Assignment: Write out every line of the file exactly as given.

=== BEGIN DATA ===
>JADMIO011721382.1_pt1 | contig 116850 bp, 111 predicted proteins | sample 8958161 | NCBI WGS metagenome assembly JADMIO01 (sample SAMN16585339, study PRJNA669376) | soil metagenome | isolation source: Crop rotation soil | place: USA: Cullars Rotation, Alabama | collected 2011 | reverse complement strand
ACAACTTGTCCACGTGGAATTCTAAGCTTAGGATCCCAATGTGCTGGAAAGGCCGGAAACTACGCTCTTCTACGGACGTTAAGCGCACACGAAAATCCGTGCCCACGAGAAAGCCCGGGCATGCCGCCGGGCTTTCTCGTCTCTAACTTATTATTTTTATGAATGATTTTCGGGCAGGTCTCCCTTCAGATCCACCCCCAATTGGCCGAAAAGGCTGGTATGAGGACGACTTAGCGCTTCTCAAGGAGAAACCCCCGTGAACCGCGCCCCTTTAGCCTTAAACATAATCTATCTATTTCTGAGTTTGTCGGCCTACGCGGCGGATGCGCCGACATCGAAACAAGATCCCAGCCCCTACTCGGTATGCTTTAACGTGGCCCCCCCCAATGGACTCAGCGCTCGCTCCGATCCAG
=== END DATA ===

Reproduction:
>JADMIO011721382.1_pt1 | contig 116850 bp, 111 predicted proteins | sample 8958161 | NCBI WGS metagenome assembly JADMIO01 (sample SAMN16585339, study PRJNA669376) | soil metagenome | isolation source: Crop rotation soil | place: USA: Cullars Rotation, Alabama | collected 2011 | reverse complement strand
ACAACTTGTCCACGTGGAATTCTAAGCTTAGGATCCCAATGTGCTGGAAAGGCCGGAAACTACGCTCTTCTACGGACGTTAAGCGCACACGAAAATCCGTGCCCACGAGAAAGCCCGGGCATGCCGCCGGGCTTTCTCGTCTCTAACTTATTATTTTTATGAATGATTTTCGGGCAGGTCTCCCTTCAGATCCACCCCCAATTGGCCGAAAAGGCTGGTATGAGGACGACTTAGCGCTTCTCAAGGAGAAACCCCCGTGAACCGCGCCCCTTTAGCCTTAAACATAATCTATCTATTTCTGAGTTTGTCGGCCTACGCGGCGGATGCGCCGACATCGAAACAAGATCCCAGCCCCTACTCGGTATGCTTTAACGTGGCCCCCCCCAATGGACTCAGCGCTCGCTCCGATCCAG